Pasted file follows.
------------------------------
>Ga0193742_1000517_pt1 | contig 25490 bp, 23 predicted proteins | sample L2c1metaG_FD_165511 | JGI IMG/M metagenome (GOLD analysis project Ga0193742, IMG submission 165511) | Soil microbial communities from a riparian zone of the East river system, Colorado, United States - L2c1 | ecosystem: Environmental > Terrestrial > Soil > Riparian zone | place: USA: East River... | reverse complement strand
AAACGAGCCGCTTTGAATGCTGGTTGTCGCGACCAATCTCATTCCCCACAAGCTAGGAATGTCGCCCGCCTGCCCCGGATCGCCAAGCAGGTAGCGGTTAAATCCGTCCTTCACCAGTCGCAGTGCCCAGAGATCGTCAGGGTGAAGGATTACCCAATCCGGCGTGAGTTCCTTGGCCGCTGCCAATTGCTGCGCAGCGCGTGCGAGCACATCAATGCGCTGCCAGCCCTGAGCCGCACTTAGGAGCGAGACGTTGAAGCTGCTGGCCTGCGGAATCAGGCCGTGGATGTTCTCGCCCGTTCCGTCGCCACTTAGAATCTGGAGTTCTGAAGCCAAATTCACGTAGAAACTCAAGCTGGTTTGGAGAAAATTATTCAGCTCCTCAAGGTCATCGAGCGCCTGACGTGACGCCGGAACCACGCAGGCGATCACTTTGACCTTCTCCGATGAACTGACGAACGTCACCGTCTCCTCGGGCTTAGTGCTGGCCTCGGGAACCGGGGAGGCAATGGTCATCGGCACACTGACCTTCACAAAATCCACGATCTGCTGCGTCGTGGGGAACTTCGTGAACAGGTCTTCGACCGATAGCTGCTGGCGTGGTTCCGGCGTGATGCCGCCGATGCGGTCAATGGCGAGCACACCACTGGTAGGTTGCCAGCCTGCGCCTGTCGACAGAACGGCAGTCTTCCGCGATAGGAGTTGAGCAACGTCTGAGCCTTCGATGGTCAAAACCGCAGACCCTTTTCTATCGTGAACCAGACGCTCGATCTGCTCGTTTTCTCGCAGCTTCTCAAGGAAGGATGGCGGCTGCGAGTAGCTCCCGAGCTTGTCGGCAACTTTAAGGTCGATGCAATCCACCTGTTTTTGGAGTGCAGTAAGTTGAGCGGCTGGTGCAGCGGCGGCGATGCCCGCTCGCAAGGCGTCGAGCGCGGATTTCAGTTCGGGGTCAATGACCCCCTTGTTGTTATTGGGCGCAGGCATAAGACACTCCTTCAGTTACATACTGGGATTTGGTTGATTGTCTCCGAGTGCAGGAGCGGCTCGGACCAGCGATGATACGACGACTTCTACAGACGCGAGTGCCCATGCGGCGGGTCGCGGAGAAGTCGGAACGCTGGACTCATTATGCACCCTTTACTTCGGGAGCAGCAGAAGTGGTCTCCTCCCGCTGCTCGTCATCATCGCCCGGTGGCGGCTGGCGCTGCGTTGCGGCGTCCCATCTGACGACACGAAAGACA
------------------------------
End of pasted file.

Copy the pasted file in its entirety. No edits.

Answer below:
>Ga0193742_1000517_pt1 | contig 25490 bp, 23 predicted proteins | sample L2c1metaG_FD_165511 | JGI IMG/M metagenome (GOLD analysis project Ga0193742, IMG submission 165511) | Soil microbial communities from a riparian zone of the East river system, Colorado, United States - L2c1 | ecosystem: Environmental > Terrestrial > Soil > Riparian zone | place: USA: East River... | reverse complement strand
AAACGAGCCGCTTTGAATGCTGGTTGTCGCGACCAATCTCATTCCCCACAAGCTAGGAATGTCGCCCGCCTGCCCCGGATCGCCAAGCAGGTAGCGGTTAAATCCGTCCTTCACCAGTCGCAGTGCCCAGAGATCGTCAGGGTGAAGGATTACCCAATCCGGCGTGAGTTCCTTGGCCGCTGCCAATTGCTGCGCAGCGCGTGCGAGCACATCAATGCGCTGCCAGCCCTGAGCCGCACTTAGGAGCGAGACGTTGAAGCTGCTGGCCTGCGGAATCAGGCCGTGGATGTTCTCGCCCGTTCCGTCGCCACTTAGAATCTGGAGTTCTGAAGCCAAATTCACGTAGAAACTCAAGCTGGTTTGGAGAAAATTATTCAGCTCCTCAAGGTCATCGAGCGCCTGACGTGACGCCGGAACCACGCAGGCGATCACTTTGACCTTCTCCGATGAACTGACGAACGTCACCGTCTCCTCGGGCTTAGTGCTGGCCTCGGGAACCGGGGAGGCAATGGTCATCGGCACACTGACCTTCACAAAATCCACGATCTGCTGCGTCGTGGGGAACTTCGTGAACAGGTCTTCGACCGATAGCTGCTGGCGTGGTTCCGGCGTGATGCCGCCGATGCGGTCAATGGCGAGCACACCACTGGTAGGTTGCCAGCCTGCGCCTGTCGACAGAACGGCAGTCTTCCGCGATAGGAGTTGAGCAACGTCTGAGCCTTCGATGGTCAAAACCGCAGACCCTTTTCTATCGTGAACCAGACGCTCGATCTGCTCGTTTTCTCGCAGCTTCTCAAGGAAGGATGGCGGCTGCGAGTAGCTCCCGAGCTTGTCGGCAACTTTAAGGTCGATGCAATCCACCTGTTTTTGGAGTGCAGTAAGTTGAGCGGCTGGTGCAGCGGCGGCGATGCCCGCTCGCAAGGCGTCGAGCGCGGATTTCAGTTCGGGGTCAATGACCCCCTTGTTGTTATTGGGCGCAGGCATAAGACACTCCTTCAGTTACATACTGGGATTTGGTTGATTGTCTCCGAGTGCAGGAGCGGCTCGGACCAGCGATGATACGACGACTTCTACAGACGCGAGTGCCCATGCGGCGGGTCGCGGAGAAGTCGGAACGCTGGACTCATTATGCACCCTTTACTTCGGGAGCAGCAGAAGTGGTCTCCTCCCGCTGCTCGTCATCATCGCCCGGTGGCGGCTGGCGCTGCGTTGCGGCGTCCCATCTGACGACACGAAAGACA